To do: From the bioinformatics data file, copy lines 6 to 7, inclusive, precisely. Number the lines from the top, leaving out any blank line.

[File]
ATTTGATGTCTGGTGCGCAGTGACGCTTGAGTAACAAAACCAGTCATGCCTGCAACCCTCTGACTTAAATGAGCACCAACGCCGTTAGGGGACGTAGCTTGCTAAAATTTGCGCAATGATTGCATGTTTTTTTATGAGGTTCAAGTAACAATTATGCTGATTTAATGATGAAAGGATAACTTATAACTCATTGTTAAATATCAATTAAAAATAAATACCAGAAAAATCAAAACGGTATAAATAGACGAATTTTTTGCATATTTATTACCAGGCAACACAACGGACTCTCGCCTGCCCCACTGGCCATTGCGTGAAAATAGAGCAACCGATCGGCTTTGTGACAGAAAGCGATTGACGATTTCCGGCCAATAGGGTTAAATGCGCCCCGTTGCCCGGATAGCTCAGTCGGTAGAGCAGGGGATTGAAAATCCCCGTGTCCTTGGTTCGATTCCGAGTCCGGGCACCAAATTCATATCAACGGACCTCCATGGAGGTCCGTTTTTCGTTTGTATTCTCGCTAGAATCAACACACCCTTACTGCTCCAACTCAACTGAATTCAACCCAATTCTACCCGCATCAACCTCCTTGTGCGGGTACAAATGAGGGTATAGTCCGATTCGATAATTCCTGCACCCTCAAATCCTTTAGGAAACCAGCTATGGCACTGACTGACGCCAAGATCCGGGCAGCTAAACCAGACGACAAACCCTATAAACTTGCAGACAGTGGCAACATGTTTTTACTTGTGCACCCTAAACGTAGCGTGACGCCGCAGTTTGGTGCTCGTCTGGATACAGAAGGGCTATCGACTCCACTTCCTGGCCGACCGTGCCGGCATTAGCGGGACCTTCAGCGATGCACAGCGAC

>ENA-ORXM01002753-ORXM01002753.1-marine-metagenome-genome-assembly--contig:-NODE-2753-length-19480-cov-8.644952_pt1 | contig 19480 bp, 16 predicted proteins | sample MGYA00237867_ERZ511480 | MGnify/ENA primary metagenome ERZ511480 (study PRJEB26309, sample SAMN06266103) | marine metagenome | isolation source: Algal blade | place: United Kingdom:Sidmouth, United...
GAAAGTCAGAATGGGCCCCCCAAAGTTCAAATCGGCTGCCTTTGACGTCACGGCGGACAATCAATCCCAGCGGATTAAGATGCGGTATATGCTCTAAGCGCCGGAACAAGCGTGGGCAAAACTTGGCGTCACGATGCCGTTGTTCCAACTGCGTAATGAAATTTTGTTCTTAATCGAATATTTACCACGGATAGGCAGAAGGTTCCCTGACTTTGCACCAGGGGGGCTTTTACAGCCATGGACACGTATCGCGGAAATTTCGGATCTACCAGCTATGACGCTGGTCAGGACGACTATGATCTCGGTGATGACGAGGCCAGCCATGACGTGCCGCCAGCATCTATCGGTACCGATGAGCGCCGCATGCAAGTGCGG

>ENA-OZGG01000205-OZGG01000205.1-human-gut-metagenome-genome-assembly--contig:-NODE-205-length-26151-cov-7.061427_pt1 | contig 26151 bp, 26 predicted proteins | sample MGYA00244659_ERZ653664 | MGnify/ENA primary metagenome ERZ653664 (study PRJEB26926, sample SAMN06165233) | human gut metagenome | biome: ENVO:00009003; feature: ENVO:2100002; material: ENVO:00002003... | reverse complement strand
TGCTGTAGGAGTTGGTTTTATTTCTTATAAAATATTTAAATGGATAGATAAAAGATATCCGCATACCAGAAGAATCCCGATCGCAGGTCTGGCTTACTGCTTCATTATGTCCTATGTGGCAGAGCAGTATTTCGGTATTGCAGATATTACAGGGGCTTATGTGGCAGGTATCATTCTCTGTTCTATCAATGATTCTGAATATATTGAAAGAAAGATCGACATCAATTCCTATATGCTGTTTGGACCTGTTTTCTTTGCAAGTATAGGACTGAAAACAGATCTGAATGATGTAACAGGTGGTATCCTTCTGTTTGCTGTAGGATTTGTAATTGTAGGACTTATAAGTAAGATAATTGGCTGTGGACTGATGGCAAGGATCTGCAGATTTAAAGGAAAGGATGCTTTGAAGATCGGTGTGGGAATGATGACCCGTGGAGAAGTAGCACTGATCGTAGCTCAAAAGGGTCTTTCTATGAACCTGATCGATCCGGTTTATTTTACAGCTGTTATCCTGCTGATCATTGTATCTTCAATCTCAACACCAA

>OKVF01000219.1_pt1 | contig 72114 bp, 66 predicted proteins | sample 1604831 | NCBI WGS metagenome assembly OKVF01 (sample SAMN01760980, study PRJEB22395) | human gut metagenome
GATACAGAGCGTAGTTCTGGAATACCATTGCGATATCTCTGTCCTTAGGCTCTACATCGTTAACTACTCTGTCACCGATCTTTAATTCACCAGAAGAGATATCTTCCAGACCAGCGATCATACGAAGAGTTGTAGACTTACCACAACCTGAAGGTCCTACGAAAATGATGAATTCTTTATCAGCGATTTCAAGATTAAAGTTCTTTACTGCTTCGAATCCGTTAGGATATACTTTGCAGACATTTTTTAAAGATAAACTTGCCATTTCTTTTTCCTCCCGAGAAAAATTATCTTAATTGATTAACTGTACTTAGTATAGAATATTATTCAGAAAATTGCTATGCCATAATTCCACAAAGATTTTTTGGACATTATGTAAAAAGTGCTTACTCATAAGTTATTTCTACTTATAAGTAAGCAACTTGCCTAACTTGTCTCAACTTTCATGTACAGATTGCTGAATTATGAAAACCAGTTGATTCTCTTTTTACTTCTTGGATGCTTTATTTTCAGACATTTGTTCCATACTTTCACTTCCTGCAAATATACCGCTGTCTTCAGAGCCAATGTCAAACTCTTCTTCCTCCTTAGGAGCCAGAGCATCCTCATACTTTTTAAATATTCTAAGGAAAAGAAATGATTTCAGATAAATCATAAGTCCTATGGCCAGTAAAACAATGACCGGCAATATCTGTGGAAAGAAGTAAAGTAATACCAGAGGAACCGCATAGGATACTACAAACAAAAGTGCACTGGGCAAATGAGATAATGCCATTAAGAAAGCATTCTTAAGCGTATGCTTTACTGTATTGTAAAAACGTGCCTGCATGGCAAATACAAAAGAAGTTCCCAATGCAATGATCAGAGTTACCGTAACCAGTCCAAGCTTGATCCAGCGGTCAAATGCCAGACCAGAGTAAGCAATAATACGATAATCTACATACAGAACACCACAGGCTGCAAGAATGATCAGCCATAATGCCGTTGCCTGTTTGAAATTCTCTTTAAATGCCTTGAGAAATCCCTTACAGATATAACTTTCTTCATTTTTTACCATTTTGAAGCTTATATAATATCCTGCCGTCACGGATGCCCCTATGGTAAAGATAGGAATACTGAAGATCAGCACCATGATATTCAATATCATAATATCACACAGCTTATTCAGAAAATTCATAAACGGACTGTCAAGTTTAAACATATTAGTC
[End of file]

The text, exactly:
>OKVF01000219.1_pt1 | contig 72114 bp, 66 predicted proteins | sample 1604831 | NCBI WGS metagenome assembly OKVF01 (sample SAMN01760980, study PRJEB22395) | human gut metagenome
GATACAGAGCGTAGTTCTGGAATACCATTGCGATATCTCTGTCCTTAGGCTCTACATCGTTAACTACTCTGTCACCGATCTTTAATTCACCAGAAGAGATATCTTCCAGACCAGCGATCATACGAAGAGTTGTAGACTTACCACAACCTGAAGGTCCTACGAAAATGATGAATTCTTTATCAGCGATTTCAAGATTAAAGTTCTTTACTGCTTCGAATCCGTTAGGATATACTTTGCAGACATTTTTTAAAGATAAACTTGCCATTTCTTTTTCCTCCCGAGAAAAATTATCTTAATTGATTAACTGTACTTAGTATAGAATATTATTCAGAAAATTGCTATGCCATAATTCCACAAAGATTTTTTGGACATTATGTAAAAAGTGCTTACTCATAAGTTATTTCTACTTATAAGTAAGCAACTTGCCTAACTTGTCTCAACTTTCATGTACAGATTGCTGAATTATGAAAACCAGTTGATTCTCTTTTTACTTCTTGGATGCTTTATTTTCAGACATTTGTTCCATACTTTCACTTCCTGCAAATATACCGCTGTCTTCAGAGCCAATGTCAAACTCTTCTTCCTCCTTAGGAGCCAGAGCATCCTCATACTTTTTAAATATTCTAAGGAAAAGAAATGATTTCAGATAAATCATAAGTCCTATGGCCAGTAAAACAATGACCGGCAATATCTGTGGAAAGAAGTAAAGTAATACCAGAGGAACCGCATAGGATACTACAAACAAAAGTGCACTGGGCAAATGAGATAATGCCATTAAGAAAGCATTCTTAAGCGTATGCTTTACTGTATTGTAAAAACGTGCCTGCATGGCAAATACAAAAGAAGTTCCCAATGCAATGATCAGAGTTACCGTAACCAGTCCAAGCTTGATCCAGCGGTCAAATGCCAGACCAGAGTAAGCAATAATACGATAATCTACATACAGAACACCACAGGCTGCAAGAATGATCAGCCATAATGCCGTTGCCTGTTTGAAATTCTCTTTAAATGCCTTGAGAAATCCCTTACAGATATAACTTTCTTCATTTTTTACCATTTTGAAGCTTATATAATATCCTGCCGTCACGGATGCCCCTATGGTAAAGATAGGAATACTGAAGATCAGCACCATGATATTCAATATCATAATATCACACAGCTTATTCAGAAAATTCATAAACGGACTGTCAAGTTTAAACATATTAGTC